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When the Blue Blue Sky is Your Cape

There are particular and rare days in Michigan when a cloudless sky dawns a crisp, brilliant blue. We call that a ‘Michigan Day’ in our family.  Being so close to the lake, we are most used to clouds, fog, and haze. So, when the barometer abruptly rises, the immensity and intensity of a blue-blue-blue dome overhead brings a euphoria that can’t be contained.

We relished two such days this past week.  The heat and humidity were swept away by invisible winds, surrounding our part of the world in that uniquely ultramarine blue so favored by painters like Vincent Van Gogh, who once said that he never tired of the blue sky (as most of his paintings illustrate).

Such a sky, so sharp yet inviting, is alive with birds and insects, an expanse that welcomes all comers with its blue benevolence. These are days that make me want to wrap the sky around my shoulders like a cobalt cape, and remind me of my early childhood when I secretly thought I could fly. Oh to join the birds! I’ve settled for sailing and rowing instead. These kinds of days are energizing too. Maybe that is because of all the colors of the visible spectrum, the blue rays have the most energy. As a result, the blues are also the most easily scattered by atmospheric particles, thus we see a generally all-blue sky on days of unfettered sun.

In summer, the Walton brothers haunt the barometer with quiet intensity for these extraordinary days where water and sky are twins, when winds and waves are steady, the sun boundless, and the itch to paddle strong.  This time, they canoed from Point Betsie lighthouse to Otter Creek, just south of the Sleeping Bear (and back), a trip of about 20 miles. They were able to raft their Kruger canoes together and sail with the westerly wind most of the way, mesmerized by the sights, smells, and sounds that accompany a hearty day on the water.

When the wind moves you under the yellow eye of the sun, with that expansive ultramarine sky reflected in the cold, cobalt waters, it would seem that it might make you feel small and insignificant. Not so! Your heart swells in an inexplicably spacious way when riding upon the deeps with the sky around your shoulders.

It is like drinking bottomless draughts of beauty from the wellspring of the cosmos.

Some call it a high. For a time, you can understand that this is how God meant us to experience his Creation and appreciate that he gave us all this to enjoy and care for.

In my camp days, we sang a song about blue skies. I leave it with you as a benediction.

May all of your days bloom like daisies in the sun. May you always have stars in your eyes. May you not stop running, not until your race is won. May you always have blue skies.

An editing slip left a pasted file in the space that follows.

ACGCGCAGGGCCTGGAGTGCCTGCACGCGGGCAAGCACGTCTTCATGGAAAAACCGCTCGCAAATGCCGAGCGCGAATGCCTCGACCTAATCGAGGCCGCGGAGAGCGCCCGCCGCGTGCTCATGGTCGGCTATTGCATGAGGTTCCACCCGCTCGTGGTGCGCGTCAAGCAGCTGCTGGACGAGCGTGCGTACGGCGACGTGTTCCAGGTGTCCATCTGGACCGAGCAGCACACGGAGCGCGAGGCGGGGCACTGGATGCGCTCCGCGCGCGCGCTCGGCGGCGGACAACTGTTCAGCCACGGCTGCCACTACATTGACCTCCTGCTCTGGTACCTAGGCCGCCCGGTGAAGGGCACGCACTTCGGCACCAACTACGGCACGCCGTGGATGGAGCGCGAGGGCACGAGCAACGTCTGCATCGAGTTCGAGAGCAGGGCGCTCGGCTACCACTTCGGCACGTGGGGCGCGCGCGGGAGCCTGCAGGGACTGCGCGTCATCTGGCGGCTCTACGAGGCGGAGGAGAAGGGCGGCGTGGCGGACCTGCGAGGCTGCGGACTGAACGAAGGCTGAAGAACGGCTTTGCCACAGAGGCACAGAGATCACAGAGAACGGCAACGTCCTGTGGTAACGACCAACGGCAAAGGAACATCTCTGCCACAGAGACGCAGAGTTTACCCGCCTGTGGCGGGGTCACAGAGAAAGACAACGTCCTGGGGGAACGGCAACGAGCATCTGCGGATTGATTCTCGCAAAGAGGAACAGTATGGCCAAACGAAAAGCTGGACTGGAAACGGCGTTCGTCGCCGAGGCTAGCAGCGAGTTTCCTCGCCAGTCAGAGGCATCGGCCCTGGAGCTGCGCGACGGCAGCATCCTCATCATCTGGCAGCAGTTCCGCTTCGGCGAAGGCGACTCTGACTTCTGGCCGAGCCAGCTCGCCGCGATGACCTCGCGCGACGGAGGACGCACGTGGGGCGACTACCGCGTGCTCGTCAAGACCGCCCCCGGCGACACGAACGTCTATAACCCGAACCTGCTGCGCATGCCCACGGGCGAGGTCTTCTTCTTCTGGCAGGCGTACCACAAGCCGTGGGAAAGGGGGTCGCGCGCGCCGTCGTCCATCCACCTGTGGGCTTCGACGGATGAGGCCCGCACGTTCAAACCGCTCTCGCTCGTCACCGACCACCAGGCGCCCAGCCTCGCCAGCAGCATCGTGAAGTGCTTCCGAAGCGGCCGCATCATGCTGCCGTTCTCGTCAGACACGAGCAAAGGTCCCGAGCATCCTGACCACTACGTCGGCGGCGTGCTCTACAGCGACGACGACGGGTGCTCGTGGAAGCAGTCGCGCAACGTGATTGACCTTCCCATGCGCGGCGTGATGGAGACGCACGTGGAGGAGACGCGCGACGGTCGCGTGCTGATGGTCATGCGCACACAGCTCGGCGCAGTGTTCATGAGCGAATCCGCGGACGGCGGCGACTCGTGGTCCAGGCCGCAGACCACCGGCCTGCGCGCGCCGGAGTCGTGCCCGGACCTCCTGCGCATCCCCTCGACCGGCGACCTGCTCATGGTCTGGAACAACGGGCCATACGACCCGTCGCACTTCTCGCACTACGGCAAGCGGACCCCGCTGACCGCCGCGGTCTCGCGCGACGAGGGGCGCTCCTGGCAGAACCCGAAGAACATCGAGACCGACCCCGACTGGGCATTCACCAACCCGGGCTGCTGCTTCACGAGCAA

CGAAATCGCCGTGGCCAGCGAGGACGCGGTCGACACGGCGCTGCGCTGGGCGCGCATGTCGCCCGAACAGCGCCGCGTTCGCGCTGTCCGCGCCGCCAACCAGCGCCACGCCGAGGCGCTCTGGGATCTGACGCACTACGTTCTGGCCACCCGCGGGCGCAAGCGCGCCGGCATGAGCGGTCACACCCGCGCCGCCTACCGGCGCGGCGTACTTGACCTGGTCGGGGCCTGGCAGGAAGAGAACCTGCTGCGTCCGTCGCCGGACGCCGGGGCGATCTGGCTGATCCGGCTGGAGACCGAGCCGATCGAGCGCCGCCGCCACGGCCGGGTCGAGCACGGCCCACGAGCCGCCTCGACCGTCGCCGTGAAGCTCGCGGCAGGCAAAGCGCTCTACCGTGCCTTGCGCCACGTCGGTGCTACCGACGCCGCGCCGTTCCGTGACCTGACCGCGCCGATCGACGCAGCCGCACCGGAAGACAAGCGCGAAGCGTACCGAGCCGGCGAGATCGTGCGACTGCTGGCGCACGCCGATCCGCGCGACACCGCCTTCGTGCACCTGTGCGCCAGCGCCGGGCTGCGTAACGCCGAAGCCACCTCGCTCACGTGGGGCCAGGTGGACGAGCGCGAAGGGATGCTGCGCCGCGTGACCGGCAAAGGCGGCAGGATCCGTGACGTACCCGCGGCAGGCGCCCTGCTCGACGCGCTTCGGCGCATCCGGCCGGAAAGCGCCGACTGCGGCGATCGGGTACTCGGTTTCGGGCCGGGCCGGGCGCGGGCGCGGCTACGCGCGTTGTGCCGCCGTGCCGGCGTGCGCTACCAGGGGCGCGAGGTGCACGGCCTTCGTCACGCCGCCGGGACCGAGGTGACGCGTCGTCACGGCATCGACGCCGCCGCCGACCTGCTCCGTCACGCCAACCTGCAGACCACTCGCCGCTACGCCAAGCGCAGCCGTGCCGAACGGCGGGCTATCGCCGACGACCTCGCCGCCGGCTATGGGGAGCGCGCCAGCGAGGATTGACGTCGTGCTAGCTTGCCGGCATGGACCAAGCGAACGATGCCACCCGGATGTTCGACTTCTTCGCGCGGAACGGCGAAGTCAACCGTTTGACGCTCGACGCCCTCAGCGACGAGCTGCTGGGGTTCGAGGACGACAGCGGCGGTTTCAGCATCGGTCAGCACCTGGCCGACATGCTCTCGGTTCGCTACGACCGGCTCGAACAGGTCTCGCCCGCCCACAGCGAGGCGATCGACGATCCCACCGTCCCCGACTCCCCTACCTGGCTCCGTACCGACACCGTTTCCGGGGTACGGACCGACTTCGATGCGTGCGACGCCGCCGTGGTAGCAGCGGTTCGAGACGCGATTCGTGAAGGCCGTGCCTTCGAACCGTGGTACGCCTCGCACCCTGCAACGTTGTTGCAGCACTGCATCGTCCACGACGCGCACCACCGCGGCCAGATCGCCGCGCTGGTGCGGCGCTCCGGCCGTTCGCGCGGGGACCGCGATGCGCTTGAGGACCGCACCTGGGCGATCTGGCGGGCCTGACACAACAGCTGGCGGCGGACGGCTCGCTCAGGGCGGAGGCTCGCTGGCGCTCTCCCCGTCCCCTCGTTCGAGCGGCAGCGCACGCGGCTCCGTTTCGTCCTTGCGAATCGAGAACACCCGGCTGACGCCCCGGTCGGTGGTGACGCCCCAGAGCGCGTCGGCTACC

~J.A.P. Walton

Photo Credit: MLWalton 7/7/2018

 

adventure, Anishinaabek, canoeing, Lake Michigan, Outdoor Adventures, Uncategorized, War

Mishigami

For the last 18 years, the Walton brothers have taken to Lake Michigan in their canoes every July 4, paddling south into Frankfort to watch the fireworks from just outside the breakwater. Tonight, as I watch them paddle by, I have just finished reading Robert Downes’ book Windigo Moon, a novel about the Anishinaabek peoples of the northeastern shores of Mishigami (Lake Michigan), and I find I am thinking of the native peoples who hunted and paddled up and down along this coast.  What was it like to stand on this high dune and see raiding warriors from the Fox tribes of Wisconsin coming across these waters, or white traders coming up from the south to trade iron pots and diphtheria for mink and beaver?

Just now, there’s a storm moving straight north through the middle of the lake with low growls of thunder that cannot match the hostile booms soon coming on the tail of darkness.

Four mute swans flee north, bellies skimming the wave tops. They’ve skittered out of the bay as the crowds and noises swell. Like me, they have a distinct distaste for the warlike cacophony of fireworks.  Not even the Sleeping Bear can sleep tonight.

What would the ancients have thought of all this drumming without any drums? All this whooping without any dancing? All this firing without any fire? So many stars so low to the ground all along the shores of their beloved Mishigami?

I look down. My lifetime love paddles past with a wave. I can sense his delight in both the paddling and the pageantry even from way up here.  I am glad, tonight, for the freedom to celebrate this land that we call ours, even though it isn’t. Like our ancient brothers and sisters of the Anishinaabek, we are just passing through.

~J.A.P.Walton